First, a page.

Obama in a Word: ‘Good,’ ‘Incompetent’

20 Jan 2015 | Author: | No comments yet »

Americans see Obama as a ‘dictator’ and ‘impressive’.

Since the beginning of Obama’s presidency, Pew has been asking Americans to describe the president in one word. President Barack Obama is most likely to be called “good” at his job or “incompetent,” according to a survey released Tuesday that shows public opinion about him as divided as ever. “Intelligent” was the word offered up by 21 respondents, while 12 each offered descriptions of “dictator,” “honest” and “idiot/stupid.” Pew conducted the same survey in April 2009, finding then that “intelligent” topped the list for the then-new president, and in June 2013, “good” also led the pack.WASHINGTON (MarketWatch) — While name calling isn’t new to the president, ”dictator” and “impressive” are a couple of fresh labels that Americans have for Barack Obama, according to survey data released Tuesday.The national survey by the Pew Research Center, conducted Jan. 7-11 among 1,504 adults, finds that the words good (35 mentions) and incompetent (33 mentions) are used most frequently to describe Obama. As the president gears up to deliver the annual State of the Union address Tuesday evening, the way Americans currently view him may reflect the harder line he’s taken with Congress over the past year.

Polls released this week from NBC News/Wall Street Journal and ABC News/Washington Post have shown Obama’s approval rating to be ticking upward from the low-40s toward 50 percent. Some supporters continue to point to his intelligence (21 mentions; another nine call him smart), while opponents describe him as an idiot or stupid (12). While the earliest criticisms of Obama were ideological (“socialist,” “liberal”) and judgments of his qualifications (“inexperienced”), those have largely given way to views of Obama as a heavy-handed “dictator” who can’t get things done without resorting to executive fiat (“incompetent,” “idiot/stupid,” “liar,” “failure”). (Side note: Vulgarities didn’t make their way into the responses Pew got until 2012, when the s-word and the a-word debuted.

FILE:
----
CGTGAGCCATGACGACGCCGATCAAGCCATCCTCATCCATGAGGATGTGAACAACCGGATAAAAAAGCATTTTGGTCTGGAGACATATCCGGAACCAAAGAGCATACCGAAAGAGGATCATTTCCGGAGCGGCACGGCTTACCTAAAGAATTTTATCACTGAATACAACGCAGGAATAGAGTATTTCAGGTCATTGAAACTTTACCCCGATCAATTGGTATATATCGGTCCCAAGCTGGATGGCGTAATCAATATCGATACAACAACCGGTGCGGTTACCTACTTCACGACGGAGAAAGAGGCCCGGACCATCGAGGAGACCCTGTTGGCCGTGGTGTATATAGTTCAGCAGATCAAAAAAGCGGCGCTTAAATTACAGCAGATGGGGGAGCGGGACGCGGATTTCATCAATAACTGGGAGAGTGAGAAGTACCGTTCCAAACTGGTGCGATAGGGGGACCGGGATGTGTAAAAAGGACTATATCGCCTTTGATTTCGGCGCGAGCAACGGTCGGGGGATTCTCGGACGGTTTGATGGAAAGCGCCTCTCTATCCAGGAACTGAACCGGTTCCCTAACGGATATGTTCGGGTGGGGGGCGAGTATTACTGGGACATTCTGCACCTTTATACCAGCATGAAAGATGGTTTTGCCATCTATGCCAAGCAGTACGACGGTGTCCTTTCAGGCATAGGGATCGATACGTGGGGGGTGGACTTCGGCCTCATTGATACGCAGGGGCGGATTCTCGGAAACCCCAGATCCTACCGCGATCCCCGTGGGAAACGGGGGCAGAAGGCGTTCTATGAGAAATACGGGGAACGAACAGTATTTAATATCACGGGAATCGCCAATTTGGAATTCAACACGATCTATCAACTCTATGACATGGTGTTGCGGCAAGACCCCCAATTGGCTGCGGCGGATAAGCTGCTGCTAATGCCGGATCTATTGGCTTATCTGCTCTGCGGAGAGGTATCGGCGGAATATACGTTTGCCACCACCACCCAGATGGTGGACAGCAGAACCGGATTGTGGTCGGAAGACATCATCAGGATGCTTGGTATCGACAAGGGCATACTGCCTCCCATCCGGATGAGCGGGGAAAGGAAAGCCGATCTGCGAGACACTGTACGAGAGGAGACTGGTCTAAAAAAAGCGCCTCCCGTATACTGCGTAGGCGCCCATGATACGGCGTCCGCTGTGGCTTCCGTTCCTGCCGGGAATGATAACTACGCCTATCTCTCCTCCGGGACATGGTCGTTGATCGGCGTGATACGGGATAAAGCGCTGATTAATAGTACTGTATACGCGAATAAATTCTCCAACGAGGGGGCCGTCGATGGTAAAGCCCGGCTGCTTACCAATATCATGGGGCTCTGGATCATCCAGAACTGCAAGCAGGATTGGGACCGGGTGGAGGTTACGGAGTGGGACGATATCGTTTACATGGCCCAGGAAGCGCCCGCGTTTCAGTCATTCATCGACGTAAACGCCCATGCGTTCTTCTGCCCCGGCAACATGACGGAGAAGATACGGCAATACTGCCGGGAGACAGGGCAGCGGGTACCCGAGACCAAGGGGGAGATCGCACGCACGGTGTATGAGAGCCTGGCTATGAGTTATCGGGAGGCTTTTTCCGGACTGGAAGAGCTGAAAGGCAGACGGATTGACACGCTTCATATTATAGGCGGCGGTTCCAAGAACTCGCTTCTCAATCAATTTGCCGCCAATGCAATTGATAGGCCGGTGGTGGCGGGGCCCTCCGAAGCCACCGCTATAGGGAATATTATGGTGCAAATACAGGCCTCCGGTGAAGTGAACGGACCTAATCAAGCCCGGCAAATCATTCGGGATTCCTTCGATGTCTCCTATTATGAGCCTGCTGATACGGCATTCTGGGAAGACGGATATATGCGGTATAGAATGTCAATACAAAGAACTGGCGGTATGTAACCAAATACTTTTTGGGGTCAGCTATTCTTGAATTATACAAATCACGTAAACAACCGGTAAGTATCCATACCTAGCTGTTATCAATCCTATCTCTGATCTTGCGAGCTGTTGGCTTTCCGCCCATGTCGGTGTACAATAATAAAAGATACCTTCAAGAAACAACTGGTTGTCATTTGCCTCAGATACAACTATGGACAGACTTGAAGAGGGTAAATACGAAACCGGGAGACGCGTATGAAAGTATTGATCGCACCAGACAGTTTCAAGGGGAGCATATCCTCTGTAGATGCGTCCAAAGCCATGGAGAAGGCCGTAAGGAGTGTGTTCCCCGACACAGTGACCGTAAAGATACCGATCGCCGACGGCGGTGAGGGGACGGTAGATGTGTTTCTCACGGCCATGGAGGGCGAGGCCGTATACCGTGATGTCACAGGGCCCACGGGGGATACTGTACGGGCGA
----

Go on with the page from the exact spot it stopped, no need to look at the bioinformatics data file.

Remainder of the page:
Nearly four-in-ten Democrats (37%) say this year’s speech will be more important than those of previous years, compared with 20% of independents and just 13% of Republicans. The analysis in this report is based on telephone interviews conducted January 7-11, 2015 among a national sample of 1,504 adults, 18 years of age or older, living in all 50 U.S. states and the District of Columbia (528 respondents were interviewed on a landline telephone, and 976 were interviewed on a cell phone, including 563 who had no landline telephone).

For detailed information about our survey methodology, see http://people-press.org/methodology/ The combined landline and cell phone sample are weighted using an iterative technique that matches gender, age, education, race, Hispanic origin and nativity and region to parameters from the 2012 Census Bureau’s American Community Survey and population density to parameters from the Decennial Census. The following table shows the unweighted sample sizes and the error attributable to sampling that would be expected at the 95% level of confidence for different groups in the survey: In addition to sampling error, one should bear in mind that question wording and practical difficulties in conducting surveys can introduce error or bias into the findings of opinion polls.

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